07 November 2014

A rare look at East Semakau

A quick look at the rich shores of Pulau Semakau before rain forced us to leave.
This shore is the natural part of Pulau Semakau that was spared when the Landfill was created. The Landfill seawall is on the left, with a lower  seawall built for the replanted mangroves. The reef in front of the seawalls was there long before the Landfill was constructed. So it is NOT true to say that the Landfill created the reefs.

Kok Sheng and Pei Yan did the reef edge and found all kinds of marvelous marine life such as large Fluted giant clams, large Burrowing giant clam and special sea anemones. This shore lies just opposite the petrochemical plants on Pulau Bukom (on the horizon).
Meanwhile, I headed inland to check out the higher shore. Much of the ground I travelled was crumbly rubble and abundantly covered with Feathery soft corals and Zoanthids. I was surprised that there wasn't a massive bloom of Sargassum seaweed in the area that I surveyed.
Here's a look a the replanted mangroves and the lower seawall around them. In front of them, a large area of Branching montipora coral.
But I took a closer look and most of the branching corals were dead. Recently dead? Because they are still standing. What killed them? Coral bleaching?
Or the oil spill earlier in the year? Pei Yan's blog post outlines the areas covered. Oil had washed up on Eastern Semakau and the impact was assessed to be worst on the mangroves lining the shore (red line).
Some other species of mangroves have started to settle naturally among the replanted Bakau pasir mangroves. I didn't get a chance to take a closer look because of the change in weather.
I saw the usual variety of hard corals and I didn't see any that were bleaching.
There were many large leathery soft corals and I didn't see any that were bleaching.
I was so glad to see that all the Asparagus soft corals were not bleaching and were nice and puple when their polyps are retracted, and brown when their polyps are expanded.
From the NOAA Bleaching Alert Areas, it appears that our region is still under Bleaching Alert (green). Hopefully, the threat of bleaching is diminishing.
I saw one Giant carpet anemone, one Haddon's carpet anemones, one Wiggly reef star anemone and in the distance, I could see the patches of purple Magnificent anemones.
There are nice sandy patches near the seawall. Here, there were lots of Common sea stars, many in 'mating' position with the usually smaller male on top. There were also many moon snails. And I saw one Mangrove horseshoe crab with a smooth tail, and one Garlic bread sea cucumber.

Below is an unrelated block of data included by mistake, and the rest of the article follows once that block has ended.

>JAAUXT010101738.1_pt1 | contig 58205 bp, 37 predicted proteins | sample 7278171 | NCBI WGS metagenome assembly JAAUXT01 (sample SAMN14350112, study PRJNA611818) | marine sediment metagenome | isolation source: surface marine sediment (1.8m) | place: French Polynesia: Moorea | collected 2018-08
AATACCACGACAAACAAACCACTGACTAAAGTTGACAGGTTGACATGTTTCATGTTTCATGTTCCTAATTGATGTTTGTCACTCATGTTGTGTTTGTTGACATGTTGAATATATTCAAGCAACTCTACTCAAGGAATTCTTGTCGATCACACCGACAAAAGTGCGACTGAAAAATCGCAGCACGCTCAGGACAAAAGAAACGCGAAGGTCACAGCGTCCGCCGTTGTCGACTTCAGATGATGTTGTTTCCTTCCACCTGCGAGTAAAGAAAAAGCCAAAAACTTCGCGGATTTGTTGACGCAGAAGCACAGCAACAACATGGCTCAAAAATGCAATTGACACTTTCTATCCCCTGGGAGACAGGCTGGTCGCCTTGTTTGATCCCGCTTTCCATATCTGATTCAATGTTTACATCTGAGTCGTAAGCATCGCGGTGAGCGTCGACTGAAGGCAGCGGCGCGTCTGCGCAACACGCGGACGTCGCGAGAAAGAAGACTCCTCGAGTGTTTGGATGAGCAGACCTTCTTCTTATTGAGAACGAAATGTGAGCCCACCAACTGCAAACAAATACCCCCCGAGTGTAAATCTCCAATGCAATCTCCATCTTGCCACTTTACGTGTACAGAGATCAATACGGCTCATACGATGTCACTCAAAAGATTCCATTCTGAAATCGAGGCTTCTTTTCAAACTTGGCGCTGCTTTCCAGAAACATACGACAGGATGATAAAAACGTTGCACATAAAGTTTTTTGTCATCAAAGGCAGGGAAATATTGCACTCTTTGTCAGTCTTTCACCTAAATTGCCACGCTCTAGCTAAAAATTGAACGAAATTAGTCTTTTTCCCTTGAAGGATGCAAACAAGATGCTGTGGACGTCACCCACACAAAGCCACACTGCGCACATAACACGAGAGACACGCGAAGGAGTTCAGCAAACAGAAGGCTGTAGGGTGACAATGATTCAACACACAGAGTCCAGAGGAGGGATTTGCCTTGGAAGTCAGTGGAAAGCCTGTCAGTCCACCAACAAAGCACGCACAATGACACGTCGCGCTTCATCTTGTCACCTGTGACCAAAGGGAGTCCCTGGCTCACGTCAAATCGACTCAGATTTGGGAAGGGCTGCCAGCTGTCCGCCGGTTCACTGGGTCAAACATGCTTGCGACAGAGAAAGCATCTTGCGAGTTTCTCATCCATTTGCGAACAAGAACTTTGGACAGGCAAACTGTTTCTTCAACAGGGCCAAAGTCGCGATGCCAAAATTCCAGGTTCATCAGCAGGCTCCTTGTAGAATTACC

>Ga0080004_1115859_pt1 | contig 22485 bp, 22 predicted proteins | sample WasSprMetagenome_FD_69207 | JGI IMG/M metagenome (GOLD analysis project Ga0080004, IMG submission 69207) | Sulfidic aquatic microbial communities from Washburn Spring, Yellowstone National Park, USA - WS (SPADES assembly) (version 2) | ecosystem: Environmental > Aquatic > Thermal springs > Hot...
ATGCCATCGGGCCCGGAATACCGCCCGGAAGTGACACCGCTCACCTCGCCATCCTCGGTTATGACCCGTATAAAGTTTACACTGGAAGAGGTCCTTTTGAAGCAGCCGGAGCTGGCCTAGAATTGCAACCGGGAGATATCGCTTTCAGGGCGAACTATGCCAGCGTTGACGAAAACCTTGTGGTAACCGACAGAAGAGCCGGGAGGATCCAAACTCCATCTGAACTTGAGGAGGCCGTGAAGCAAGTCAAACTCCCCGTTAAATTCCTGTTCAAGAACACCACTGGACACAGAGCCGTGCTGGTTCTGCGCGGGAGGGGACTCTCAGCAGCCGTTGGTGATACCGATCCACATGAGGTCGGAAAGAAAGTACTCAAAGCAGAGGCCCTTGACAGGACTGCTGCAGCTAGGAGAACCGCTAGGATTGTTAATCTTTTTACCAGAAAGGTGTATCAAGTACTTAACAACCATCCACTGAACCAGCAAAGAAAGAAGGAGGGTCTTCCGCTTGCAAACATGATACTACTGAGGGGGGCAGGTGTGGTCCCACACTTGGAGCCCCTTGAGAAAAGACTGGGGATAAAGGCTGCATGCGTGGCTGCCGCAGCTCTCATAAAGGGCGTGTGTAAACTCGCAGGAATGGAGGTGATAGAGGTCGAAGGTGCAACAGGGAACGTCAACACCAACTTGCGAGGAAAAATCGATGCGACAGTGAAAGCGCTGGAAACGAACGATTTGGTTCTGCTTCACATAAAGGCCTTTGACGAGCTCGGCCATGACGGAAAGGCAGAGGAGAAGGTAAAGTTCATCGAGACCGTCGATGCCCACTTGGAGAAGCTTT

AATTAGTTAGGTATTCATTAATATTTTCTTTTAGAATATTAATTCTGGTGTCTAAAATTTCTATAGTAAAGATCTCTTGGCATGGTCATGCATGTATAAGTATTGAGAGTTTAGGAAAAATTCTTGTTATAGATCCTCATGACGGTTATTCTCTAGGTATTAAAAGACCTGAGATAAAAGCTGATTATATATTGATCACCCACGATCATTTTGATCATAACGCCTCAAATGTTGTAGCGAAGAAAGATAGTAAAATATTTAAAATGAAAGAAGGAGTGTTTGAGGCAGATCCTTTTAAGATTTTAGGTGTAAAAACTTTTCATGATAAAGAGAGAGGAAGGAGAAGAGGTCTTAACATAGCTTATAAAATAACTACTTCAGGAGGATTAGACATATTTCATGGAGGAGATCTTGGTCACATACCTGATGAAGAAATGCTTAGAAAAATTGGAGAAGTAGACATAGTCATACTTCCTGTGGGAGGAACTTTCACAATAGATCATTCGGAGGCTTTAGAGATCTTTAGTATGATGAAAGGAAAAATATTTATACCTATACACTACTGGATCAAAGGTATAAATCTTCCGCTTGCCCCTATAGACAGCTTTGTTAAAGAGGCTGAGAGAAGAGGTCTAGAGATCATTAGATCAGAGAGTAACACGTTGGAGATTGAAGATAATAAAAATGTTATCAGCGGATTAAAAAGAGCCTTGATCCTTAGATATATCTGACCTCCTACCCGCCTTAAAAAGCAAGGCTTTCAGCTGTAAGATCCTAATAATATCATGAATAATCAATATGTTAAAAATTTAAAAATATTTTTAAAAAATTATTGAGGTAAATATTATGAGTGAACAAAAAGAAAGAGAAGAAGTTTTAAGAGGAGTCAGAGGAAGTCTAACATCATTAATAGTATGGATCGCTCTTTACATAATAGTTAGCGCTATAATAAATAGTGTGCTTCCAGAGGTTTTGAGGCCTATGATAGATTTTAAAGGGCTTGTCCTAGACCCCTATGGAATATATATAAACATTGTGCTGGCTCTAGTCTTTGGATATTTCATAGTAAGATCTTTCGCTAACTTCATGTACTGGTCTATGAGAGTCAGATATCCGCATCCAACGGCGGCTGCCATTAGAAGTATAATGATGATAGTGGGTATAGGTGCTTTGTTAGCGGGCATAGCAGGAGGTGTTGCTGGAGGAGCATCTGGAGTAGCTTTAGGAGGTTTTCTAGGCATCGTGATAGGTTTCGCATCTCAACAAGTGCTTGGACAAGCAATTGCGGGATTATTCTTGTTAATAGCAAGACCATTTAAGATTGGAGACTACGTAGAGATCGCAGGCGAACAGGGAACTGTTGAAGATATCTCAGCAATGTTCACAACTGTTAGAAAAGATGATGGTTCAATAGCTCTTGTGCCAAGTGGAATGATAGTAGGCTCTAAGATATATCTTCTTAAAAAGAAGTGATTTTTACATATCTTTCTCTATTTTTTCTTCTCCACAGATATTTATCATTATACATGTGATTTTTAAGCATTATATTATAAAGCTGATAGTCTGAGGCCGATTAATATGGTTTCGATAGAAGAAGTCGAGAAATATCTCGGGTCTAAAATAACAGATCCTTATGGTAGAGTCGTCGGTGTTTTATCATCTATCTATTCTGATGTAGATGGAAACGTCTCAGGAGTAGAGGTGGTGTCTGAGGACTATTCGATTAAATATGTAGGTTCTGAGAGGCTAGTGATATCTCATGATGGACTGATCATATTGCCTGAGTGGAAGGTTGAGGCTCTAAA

Alas, I only saw sparse patches of mostly cropped Tape seagrasses. There were also some patches of small Spoon seagrasses heavily covered in growths. Fortunately, none of us came across any driftnets.
Towards sunset, I noticed really nasty storm clouds over Cyrene Reef, where TeamSeagrass is monitoring with Alex! Oh dear. We saw a post by the team of really heavy rain on them.
I noticed stormy weather in the east too, and heard that our friends guiding at Chek Jawa were rained out. It's great to know that there are so many people now exploring and working on our shores during low spring tide. I hope everyone is safe!
Thanks to Alex's brother Kim Seng we managed to escape the shore just in time to avoid the rain. The way home was choppy and we had to be careful when crossing the Jong Fairway which is used by really huge container ships that probably have difficulty spotting such a tiny boat as ours in the rain. So thank you to Kim Seng and crew for getting us safely home.
On this trip, we were joined by members of GARS (Gamefish And Aquatic Rehabiliation Society). This Society of recreational fishermen are involved in habitat restoration and practice catch and release. They don't use live bait and instead have a fascinating variety of artificial lures to mimic the fish's favourite prey. Today, they had encounters with a Queenfish and a shark and also spotted a Hawksbill sea turtle. It's great to have this team looking at the open waters which we usually don't really look at. In this way, our surveys are more complete!

We don't visit this shore as often as we should. I last visited this shore in Oct 2011.

Posts by others on this trip

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